MERIDIAN, April 25, 1863-12. 30 p. m.
The movement of the enemy indicates that they have gone in the direction of Baton Rouge. The last reliable information is that they were at Paulding. Cannot the cavalry at Clinton, La., intercept? Have telegraphed General Buckner to intercept from Pass Christian.
W. W. LORING.
JACKSON, April 25, 1863.
Major General W. W. LORING, Meridian:
Remain as you are until you hear from me. Telegraph every hour your position. Every train that can be used, let it bring down corn rapidly.
J. C. PEMBERTON.
MERIDIAN, April 25, 1863.
Lieutenant-General PEMBERTON, Comdg., Jackson, MISS.:
GENERAL: I sent you a reply to your note, by the way of Grenada, and informed you that the enemy came to Southern Railroad, too distant for me to know or hear of him in time, and while I was in transit, in accordance with your orders. When he struck the road, he was 139 miles from me and only 60 miles from Jackson.
This much to let you know my whereabouts. I have ordered Ruggles to collect all his cavalry, and endeavor to intercept him on his return. It is probable they will endeavor to go through to Baton Rouge, so that you had better send word to intercept them in that direction. I have just requested the people of Selma to guard the Sucarnoochee and Alamutche bridges on the Mississippi and Alabama Railroad.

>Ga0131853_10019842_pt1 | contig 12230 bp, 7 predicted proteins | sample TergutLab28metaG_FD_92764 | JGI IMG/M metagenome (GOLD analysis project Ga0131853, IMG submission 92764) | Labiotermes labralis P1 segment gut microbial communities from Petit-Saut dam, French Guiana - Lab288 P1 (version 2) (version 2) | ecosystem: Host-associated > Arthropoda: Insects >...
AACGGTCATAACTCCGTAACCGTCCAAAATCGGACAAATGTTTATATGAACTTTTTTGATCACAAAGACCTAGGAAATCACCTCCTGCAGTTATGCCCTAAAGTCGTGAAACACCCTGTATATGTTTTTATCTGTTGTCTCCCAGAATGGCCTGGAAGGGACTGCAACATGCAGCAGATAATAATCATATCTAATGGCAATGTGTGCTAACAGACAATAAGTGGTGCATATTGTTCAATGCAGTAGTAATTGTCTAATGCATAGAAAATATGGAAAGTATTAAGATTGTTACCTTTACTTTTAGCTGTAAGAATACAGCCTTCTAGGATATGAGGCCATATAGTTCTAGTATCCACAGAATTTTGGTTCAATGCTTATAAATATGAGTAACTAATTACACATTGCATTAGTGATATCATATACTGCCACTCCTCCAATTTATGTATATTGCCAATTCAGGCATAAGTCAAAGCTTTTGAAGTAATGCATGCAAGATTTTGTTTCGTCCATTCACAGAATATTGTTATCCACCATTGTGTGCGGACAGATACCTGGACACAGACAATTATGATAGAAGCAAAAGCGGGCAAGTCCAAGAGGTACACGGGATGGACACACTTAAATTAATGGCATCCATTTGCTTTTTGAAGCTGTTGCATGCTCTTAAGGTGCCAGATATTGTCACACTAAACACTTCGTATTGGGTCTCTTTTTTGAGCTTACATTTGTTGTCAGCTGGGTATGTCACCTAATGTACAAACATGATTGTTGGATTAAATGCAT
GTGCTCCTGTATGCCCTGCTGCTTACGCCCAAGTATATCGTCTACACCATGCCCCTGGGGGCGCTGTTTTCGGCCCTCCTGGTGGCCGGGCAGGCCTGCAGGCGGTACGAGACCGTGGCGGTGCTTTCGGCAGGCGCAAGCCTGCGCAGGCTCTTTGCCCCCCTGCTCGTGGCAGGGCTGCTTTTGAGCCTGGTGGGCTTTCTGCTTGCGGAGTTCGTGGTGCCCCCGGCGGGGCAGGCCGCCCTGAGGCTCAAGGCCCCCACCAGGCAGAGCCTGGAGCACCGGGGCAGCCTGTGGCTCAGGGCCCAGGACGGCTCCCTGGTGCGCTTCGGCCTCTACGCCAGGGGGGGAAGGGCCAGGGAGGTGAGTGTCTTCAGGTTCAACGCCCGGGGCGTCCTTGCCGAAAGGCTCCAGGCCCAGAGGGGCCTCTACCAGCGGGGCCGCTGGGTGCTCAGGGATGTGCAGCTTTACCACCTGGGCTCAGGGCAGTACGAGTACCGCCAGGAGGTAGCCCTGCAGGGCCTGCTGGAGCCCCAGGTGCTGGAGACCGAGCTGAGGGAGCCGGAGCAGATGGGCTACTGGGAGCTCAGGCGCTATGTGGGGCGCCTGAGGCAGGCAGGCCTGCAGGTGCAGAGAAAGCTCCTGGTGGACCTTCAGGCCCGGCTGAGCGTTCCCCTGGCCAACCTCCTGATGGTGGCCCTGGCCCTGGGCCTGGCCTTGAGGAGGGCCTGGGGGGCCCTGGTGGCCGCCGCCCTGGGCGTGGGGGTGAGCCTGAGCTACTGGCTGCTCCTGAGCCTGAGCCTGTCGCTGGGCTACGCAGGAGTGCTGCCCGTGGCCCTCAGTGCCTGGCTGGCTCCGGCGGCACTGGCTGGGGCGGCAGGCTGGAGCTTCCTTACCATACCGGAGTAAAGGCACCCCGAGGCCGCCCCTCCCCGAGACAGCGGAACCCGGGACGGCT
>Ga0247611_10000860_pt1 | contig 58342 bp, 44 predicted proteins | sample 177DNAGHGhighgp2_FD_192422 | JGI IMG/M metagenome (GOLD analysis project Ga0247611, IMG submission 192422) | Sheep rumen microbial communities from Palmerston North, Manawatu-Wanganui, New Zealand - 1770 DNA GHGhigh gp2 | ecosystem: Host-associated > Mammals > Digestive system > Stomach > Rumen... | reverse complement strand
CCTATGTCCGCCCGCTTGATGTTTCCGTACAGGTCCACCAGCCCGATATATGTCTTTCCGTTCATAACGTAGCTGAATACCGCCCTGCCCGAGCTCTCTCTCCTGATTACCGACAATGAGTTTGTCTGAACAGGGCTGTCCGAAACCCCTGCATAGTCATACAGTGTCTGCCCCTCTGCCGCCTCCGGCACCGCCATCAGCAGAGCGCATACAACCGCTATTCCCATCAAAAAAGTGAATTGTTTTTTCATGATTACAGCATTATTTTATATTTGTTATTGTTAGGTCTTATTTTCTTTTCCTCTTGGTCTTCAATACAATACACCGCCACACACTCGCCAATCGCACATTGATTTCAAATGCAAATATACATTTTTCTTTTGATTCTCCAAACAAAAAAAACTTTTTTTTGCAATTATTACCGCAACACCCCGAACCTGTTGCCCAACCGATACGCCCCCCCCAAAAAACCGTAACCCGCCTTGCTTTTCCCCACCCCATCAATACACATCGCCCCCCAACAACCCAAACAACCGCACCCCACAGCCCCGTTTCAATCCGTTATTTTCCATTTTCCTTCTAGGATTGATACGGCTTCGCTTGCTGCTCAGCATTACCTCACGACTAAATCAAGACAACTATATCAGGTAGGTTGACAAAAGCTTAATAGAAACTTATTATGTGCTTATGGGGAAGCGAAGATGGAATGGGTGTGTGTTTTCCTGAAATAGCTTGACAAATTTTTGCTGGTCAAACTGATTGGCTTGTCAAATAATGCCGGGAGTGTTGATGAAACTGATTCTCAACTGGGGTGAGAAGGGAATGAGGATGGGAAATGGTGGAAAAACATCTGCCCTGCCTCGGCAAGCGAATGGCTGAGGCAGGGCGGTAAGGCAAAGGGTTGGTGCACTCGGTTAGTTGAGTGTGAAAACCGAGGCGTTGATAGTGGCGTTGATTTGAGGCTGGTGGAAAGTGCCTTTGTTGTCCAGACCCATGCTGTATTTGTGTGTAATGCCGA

I have also sent a command to Enterprise, with artillery, which I brought from Ruggles. I am anxious to communicate with the forces sent from Jackson to intercept him, and shall send a car to communicate at once. Have you sent to Grenada and to the cavalry at Clinton, La.? I have sent word to General Buckner to order his from Pass Christian.
Very respectfully, your obedient servant,
W. W. LORING,
HDQRS. DEPT. OF MISS. AND E. La., Jackson, April 25, 1863.
His Excellency John J. PETTUS:
SIR: The subject of adequately providing for the local defense of the State against marauding parties of the enemy is one to which I wish to call your especial attention, and ask your cordial co-operation. The people residing in the immediate vicinity of each important depot of supplies and manufactures, and each railroad connection, can easily render the Government an essential service and greatly relieve the army and increase its efficiency in protecting the country from the raids of the enemy. I would propose that you take immediate steps to organize all the citizens within a radius of 10 miles of each locality, not now in the Confederate or State service, into companies, battalions, and regiments, as the number at each place may justify. Let each man that can, arm himself, and let as many as possible be mounted, each man furnishing his own horse and equipments. When danger is apprehended,